An object designated 2011 QF11 is the first known Trojan body sharing the orbit of Uranus.
Our solar system's major planets can be variously grouped into "haves" and "have nots." For example, none of the inner planets have rings, though all the outer ones do. Innermost Venus and Mercury are the only two that lack moons, likely having lost them to the Sun's gravitational grip. Mars and Venus lack magnetic fields, and so on.
One of the odder discriminants involves Trojans, small bodies that share a planet's "personal space" by maintaining a location 60° ahead of or behind it in the same orbit. These locations, known as the L4 and L5 Lagrange points, are gravitationally stable niches where small bodies can congregate.
Jupiter has a vast retinue of Trojan companions, 5,887 of them at last count. By some estimates, its two big Trojan clouds are more populous than the main asteroid belt. Neptune has nine, though in theory it should have 10 times more large Trojans than Jupiter does. Earth has one (the object 2010 TK7, discovered in 2010), along with a handful of unstable "quasi-satellites". Mars has eight Trojans.
By contrast, dynamicists believe that the trapping regions of Saturn and Uranus aren't stable. Yet a team led by Mike Alexandersen (University of British Columbia) has discovered a body, designated 2011 QF99, preceding Uranus near the L4 point.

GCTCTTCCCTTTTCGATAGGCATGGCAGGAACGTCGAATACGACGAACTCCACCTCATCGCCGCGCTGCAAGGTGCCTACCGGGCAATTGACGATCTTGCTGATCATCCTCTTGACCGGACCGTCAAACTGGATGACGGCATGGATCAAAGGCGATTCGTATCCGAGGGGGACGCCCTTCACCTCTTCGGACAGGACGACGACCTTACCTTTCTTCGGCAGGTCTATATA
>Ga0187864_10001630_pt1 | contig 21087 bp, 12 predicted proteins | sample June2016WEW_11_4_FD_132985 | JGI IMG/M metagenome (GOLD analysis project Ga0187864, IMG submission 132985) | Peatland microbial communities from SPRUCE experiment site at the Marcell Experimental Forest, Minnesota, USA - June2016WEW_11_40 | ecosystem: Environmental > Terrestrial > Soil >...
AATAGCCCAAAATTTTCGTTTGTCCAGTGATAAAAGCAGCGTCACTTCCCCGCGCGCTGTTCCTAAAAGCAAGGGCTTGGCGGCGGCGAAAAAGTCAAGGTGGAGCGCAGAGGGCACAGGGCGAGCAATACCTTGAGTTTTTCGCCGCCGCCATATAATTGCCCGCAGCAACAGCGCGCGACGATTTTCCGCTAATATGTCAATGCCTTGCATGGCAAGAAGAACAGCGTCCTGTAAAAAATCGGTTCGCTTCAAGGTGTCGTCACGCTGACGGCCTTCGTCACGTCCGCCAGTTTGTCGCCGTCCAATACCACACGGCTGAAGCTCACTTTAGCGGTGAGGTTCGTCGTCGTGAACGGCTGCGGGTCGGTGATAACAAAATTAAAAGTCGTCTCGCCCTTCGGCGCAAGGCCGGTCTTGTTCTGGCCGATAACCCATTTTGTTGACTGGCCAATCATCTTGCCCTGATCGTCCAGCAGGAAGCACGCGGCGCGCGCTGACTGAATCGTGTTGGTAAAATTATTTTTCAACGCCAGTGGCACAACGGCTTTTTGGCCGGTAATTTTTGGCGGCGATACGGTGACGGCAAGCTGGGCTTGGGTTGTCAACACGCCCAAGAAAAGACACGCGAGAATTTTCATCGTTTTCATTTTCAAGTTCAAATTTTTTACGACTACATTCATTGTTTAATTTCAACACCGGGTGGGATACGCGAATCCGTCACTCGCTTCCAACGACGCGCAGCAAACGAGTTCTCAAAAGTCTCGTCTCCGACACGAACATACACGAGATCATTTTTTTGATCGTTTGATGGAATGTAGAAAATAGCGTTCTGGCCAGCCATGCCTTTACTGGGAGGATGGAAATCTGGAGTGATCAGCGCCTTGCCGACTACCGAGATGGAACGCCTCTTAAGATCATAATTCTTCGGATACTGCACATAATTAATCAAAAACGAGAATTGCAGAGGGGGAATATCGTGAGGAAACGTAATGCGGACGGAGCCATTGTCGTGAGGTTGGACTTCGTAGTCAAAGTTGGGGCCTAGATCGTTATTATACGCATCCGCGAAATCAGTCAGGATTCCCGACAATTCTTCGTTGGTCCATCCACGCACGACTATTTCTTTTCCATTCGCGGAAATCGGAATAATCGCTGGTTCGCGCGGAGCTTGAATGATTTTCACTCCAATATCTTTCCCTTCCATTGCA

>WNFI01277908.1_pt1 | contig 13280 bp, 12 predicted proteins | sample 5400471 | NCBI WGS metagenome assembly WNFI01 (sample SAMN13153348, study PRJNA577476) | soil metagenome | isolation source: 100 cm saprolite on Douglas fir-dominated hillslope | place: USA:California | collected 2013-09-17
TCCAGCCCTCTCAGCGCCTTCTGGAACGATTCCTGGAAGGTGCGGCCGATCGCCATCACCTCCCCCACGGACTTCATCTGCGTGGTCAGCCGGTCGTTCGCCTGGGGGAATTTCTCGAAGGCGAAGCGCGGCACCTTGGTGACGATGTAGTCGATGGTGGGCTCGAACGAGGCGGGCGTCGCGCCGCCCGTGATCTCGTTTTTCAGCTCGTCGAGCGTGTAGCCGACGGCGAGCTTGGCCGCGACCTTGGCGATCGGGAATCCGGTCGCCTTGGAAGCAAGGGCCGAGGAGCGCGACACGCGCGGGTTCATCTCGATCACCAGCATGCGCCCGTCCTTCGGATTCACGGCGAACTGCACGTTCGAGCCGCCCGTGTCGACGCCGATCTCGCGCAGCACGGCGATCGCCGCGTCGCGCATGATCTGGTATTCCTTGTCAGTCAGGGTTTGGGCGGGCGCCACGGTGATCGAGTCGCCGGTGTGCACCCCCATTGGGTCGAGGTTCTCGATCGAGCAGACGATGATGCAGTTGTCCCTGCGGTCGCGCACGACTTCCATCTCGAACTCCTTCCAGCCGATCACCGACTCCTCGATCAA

The observers were conducting a deep, wide-field survey for trans-Neptunian objects with the 3.6-meter Canada-France-Hawaii Telescope on Mauna Kea, Hawaii. Initially they thought they'd chanced upon something drifting randomly among the outer planets, one of many such mavericks known as Centaurs. However, as detailed in the August 30th issue of Science, its motion over 14 months showed that 2011 QF99 was more than that.
Computer simulations suggest that the object, estimated to be 40 miles (60 km) across, is keeping Uranus company only temporarily. The planet likely captured 2011 QF99 within the astronomically recent past, perhaps less than 100,000 years ago, and the object will gradually spiral its way out of the planet's gravitational grip within the next million years or so. Here's a video showing how its orbit evolves over time.
Their interest piqued, Alexandersen and his team then explored how often these temporary coorbital couplings occur. Their modeling led to a surprising result: far more bodies within 34 astronomical units of the Sun should be lingering as Trojans of Uranus and Neptune than anyone had imaged. At any given time, about 1% of them are temporarily bound to Uranus and another 2% to Neptune.
"This tells us something about the current evolution of the solar system," Alexandersen notes in a UBC press release. These come-and-go captives offer a window on how the giant planets interacted with a vast population of small bodies in the early solar system and migrated to their present locations.